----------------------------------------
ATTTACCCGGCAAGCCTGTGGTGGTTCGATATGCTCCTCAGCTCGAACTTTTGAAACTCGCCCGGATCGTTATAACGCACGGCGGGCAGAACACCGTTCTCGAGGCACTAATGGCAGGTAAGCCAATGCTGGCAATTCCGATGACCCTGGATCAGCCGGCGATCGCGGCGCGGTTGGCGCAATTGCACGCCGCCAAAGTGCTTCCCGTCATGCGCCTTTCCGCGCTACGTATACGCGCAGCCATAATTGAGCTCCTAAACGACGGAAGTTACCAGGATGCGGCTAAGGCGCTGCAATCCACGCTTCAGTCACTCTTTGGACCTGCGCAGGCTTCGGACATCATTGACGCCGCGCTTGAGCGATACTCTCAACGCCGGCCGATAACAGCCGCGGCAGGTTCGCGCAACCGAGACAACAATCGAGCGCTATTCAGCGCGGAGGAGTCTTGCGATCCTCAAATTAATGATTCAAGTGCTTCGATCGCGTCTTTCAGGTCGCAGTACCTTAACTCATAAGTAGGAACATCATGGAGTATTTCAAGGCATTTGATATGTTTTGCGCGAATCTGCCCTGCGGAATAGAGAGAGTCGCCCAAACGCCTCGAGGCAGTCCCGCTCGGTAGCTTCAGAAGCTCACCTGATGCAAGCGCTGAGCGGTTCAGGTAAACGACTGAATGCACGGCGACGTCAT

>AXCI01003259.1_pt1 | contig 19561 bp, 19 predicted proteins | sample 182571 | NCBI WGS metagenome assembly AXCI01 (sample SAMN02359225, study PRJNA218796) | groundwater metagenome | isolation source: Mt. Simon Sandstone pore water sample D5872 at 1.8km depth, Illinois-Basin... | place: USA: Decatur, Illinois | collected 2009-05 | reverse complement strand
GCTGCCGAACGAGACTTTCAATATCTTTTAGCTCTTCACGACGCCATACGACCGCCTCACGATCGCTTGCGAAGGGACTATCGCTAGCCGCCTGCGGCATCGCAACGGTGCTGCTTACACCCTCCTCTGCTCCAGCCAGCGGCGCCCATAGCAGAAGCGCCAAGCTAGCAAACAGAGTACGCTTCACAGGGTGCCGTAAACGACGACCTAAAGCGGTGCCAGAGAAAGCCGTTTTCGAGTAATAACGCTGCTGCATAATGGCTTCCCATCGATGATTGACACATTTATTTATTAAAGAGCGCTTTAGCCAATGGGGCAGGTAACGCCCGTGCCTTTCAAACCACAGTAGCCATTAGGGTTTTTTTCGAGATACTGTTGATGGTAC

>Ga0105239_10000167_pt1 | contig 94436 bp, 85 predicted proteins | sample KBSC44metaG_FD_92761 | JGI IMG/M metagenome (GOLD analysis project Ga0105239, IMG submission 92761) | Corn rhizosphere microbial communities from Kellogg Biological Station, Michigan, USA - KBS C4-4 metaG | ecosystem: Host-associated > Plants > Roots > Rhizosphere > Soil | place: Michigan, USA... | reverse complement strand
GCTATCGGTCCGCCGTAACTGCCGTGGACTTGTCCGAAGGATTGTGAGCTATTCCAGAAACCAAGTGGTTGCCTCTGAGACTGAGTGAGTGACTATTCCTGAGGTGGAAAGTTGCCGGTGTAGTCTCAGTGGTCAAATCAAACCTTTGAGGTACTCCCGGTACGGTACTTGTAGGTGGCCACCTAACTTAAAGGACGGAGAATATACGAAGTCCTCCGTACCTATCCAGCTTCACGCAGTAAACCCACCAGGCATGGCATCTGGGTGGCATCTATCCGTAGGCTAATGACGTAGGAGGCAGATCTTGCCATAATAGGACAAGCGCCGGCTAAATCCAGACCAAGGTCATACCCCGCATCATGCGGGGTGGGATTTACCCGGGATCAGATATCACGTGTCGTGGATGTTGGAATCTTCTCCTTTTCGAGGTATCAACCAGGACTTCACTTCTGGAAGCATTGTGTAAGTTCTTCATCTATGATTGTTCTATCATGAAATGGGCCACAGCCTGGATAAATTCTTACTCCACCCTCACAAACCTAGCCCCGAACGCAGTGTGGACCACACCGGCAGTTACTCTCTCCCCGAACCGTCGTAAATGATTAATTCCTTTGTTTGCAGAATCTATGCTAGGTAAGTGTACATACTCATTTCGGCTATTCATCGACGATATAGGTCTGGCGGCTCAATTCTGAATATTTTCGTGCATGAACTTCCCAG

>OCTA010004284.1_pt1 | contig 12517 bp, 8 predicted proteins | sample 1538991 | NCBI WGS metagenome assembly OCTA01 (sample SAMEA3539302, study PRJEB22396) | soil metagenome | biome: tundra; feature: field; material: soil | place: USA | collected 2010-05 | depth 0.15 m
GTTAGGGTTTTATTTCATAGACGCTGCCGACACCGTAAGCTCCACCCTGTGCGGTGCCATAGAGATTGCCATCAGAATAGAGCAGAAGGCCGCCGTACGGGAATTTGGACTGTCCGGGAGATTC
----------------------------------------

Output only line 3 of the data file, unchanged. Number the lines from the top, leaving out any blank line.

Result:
GCTGCCGAACGAGACTTTCAATATCTTTTAGCTCTTCACGACGCCATACGACCGCCTCACGATCGCTTGCGAAGGGACTATCGCTAGCCGCCTGCGGCATCGCAACGGTGCTGCTTACACCCTCCTCTGCTCCAGCCAGCGGCGCCCATAGCAGAAGCGCCAAGCTAGCAAACAGAGTACGCTTCACAGGGTGCCGTAAACGACGACCTAAAGCGGTGCCAGAGAAAGCCGTTTTCGAGTAATAACGCTGCTGCATAATGGCTTCCCATCGATGATTGACACATTTATTTATTAAAGAGCGCTTTAGCCAATGGGGCAGGTAACGCCCGTGCCTTTCAAACCACAGTAGCCATTAGGGTTTTTTTCGAGATACTGTTGATGGTAC